The Senior Cat didn't complain either. He spent a short time looking out at the rain yesterday with a rather dreamy expression on his face. Rain is just what the garden needed in his view. A  bit soggy underfoot? So what? It might mean that there has been enough rain to soak in more than the first two or three centimetres.
But now of course there are people complaining about the rain. Yes, of course I am sorry if it ruined your wedding plans or you got soaked through watching your child play football or your plans for a barbecue with friends got ruined but this is rain. It's water. It's precious stuff.  I don't want to see floods but I do want to see the rivers flowing freely instead of being sludgy brown puddles.
Wars have been fought over water. Wars are likely to be fought over water in the future. 
Someone I know in South Africa was saying that some people in Cape Town are  complaining because it is raining. I find that unbelievable. The entire area was so heavily drought stricken an entire city was on what amounted to rations of nothing more than drinking water. They need far more rain than they are likely to get. Rain is nothing to complain about there. 
On my way home yesterday I stopped at the supermarket to get more milk. As I was waiting for a particularly heavy shower to clear before continuing my way home someone I know by sight stood next to me. We listened to some complaints about the rain from two men a little further on. The rain had apparently ruined their afternoon of golf. 
      "A couple of old Hanrahans there," the person next to me muttered. I smiled. He was right.
If you don't know the poem then I suggest you search for 
"Said Hanrahan" by John O'Brien (PJ Hartigan). It should make you smile too.

Saturday, 16 June 2018

Going to the bank

is to be avoided if at all possible.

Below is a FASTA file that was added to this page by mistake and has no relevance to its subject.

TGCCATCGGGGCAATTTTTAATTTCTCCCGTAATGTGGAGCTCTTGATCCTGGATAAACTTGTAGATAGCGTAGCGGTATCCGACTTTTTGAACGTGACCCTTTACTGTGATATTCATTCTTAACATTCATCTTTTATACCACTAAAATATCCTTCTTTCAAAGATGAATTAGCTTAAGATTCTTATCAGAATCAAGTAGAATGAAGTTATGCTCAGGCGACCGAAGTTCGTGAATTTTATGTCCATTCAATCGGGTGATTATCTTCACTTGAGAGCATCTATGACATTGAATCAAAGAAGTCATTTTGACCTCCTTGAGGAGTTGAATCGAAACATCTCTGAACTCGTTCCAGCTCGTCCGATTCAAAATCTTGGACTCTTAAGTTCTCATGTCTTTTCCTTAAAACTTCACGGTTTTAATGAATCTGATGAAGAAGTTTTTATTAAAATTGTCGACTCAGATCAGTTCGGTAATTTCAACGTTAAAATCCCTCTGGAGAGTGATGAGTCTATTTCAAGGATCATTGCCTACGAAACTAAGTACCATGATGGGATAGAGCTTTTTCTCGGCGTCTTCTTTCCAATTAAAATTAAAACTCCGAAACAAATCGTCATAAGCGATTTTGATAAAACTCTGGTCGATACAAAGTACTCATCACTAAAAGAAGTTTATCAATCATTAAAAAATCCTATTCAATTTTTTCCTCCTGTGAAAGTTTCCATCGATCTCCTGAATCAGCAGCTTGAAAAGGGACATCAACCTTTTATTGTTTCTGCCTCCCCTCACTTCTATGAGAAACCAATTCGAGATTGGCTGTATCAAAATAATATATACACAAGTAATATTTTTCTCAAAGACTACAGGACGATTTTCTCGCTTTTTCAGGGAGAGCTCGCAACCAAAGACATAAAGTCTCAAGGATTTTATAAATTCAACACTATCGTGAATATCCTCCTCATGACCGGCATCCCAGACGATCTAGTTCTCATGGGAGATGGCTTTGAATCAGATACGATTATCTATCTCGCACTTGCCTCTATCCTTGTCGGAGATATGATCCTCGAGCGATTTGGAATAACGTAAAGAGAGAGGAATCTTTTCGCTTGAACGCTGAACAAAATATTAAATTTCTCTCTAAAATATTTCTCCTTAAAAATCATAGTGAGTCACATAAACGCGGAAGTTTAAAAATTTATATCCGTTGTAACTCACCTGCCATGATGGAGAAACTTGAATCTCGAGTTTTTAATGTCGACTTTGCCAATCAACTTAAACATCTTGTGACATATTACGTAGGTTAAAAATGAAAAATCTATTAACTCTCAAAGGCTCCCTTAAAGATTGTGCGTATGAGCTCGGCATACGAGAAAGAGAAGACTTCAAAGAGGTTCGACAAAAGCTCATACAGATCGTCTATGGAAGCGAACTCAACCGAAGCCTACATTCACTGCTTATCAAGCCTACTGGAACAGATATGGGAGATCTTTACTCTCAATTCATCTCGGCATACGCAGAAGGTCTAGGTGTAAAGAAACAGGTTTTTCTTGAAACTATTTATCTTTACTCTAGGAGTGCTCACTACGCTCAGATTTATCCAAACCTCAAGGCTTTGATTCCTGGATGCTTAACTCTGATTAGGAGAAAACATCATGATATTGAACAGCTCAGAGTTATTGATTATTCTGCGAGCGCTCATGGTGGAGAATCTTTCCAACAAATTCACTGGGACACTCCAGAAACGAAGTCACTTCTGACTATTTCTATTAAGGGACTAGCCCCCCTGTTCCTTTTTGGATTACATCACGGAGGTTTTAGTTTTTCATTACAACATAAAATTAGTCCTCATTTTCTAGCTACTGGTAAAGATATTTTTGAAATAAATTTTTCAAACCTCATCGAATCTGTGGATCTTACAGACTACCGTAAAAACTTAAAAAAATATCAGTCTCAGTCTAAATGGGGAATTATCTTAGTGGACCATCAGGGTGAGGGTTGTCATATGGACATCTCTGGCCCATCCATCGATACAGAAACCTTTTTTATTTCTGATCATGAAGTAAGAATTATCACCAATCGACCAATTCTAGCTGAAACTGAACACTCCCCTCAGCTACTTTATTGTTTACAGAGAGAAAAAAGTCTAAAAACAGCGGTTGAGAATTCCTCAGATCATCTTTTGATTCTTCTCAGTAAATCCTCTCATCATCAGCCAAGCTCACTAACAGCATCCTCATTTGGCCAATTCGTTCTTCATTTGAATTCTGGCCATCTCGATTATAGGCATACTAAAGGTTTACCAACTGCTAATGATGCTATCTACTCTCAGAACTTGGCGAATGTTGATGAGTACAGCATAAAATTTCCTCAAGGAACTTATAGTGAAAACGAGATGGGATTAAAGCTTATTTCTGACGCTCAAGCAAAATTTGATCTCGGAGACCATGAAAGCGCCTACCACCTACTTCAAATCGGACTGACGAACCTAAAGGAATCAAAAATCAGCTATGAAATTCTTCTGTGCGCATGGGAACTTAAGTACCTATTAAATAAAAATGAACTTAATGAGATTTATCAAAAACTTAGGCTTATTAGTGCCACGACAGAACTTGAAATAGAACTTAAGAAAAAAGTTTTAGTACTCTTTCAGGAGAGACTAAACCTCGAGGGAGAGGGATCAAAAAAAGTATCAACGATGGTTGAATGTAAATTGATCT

I had to go yesterday. There was a mistake in my account. I would have liked that extra $5000. To be honest I could really use that extra $5000 but it wasn't mine.
Last time I went to the bank it was at another branch. I would not have needed to go in again for a while but I found a mistake when I got the receipt from the teller machine.
I explained this to the teller - someone new to me. She looked startled. She checked. She couldn't find the error in her records. I explained again. She turned the screen around so we could both see it. 
   "There," I told her pointing to the right line.
   "Oh, you're right. Someone mucked that up. If you hadn't pointed it out..."
    "They would have caught up eventually," I told her.
She smiled at me and agreed  it was better to deal with it now.
    "Someone is missing $5000," I said.
    "Mmm.... I'll have to pass it on...funny someone didn't notice but some people do have a lot in their accounts."
I wondered what she meant by "a lot". I know I picked up a receipt one day after someone left the teller machine. Putting it in the bin later on I carefully tore it into small pieces because someone had more than $50,000 in that account. That's surely a very large sum of money in anyone's book? 
Unless someone else buys me the winning lottery ticket I won't need to go to the bank again for quite some time. I know to within a couple of dollars how much money I have to spend. 
I would most certainly know if I had an extra $5000 to spend!